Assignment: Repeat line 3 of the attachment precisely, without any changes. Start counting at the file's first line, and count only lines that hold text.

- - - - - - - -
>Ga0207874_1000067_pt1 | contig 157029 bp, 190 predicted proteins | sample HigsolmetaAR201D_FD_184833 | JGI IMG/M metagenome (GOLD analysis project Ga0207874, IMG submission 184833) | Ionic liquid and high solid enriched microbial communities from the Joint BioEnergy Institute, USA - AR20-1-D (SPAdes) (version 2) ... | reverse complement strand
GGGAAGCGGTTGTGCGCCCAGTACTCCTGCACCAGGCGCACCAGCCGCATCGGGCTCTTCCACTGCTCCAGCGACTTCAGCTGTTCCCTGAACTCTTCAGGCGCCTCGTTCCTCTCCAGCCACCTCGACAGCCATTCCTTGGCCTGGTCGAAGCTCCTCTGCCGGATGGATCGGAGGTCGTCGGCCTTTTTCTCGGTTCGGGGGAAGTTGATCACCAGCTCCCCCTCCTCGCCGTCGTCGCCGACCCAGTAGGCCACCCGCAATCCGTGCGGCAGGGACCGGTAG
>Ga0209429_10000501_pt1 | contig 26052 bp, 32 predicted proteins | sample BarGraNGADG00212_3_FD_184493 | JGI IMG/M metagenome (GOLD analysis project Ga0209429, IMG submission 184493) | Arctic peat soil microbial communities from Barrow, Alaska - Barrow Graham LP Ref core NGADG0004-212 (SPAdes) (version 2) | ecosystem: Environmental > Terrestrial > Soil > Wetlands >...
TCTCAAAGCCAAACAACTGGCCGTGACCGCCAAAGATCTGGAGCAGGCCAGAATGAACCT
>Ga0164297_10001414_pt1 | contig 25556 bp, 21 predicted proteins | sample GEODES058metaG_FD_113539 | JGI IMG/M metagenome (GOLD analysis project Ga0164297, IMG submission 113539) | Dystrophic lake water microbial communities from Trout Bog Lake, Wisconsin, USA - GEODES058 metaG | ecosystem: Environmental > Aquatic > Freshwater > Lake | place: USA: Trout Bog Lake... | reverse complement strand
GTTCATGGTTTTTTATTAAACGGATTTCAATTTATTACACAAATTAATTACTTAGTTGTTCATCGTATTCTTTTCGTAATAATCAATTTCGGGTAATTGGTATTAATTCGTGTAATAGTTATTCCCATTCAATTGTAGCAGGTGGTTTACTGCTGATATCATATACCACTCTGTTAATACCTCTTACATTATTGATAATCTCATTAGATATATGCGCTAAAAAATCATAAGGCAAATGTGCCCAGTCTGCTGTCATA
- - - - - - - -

>Ga0209429_10000501_pt1 | contig 26052 bp, 32 predicted proteins | sample BarGraNGADG00212_3_FD_184493 | JGI IMG/M metagenome (GOLD analysis project Ga0209429, IMG submission 184493) | Arctic peat soil microbial communities from Barrow, Alaska - Barrow Graham LP Ref core NGADG0004-212 (SPAdes) (version 2) | ecosystem: Environmental > Terrestrial > Soil > Wetlands >...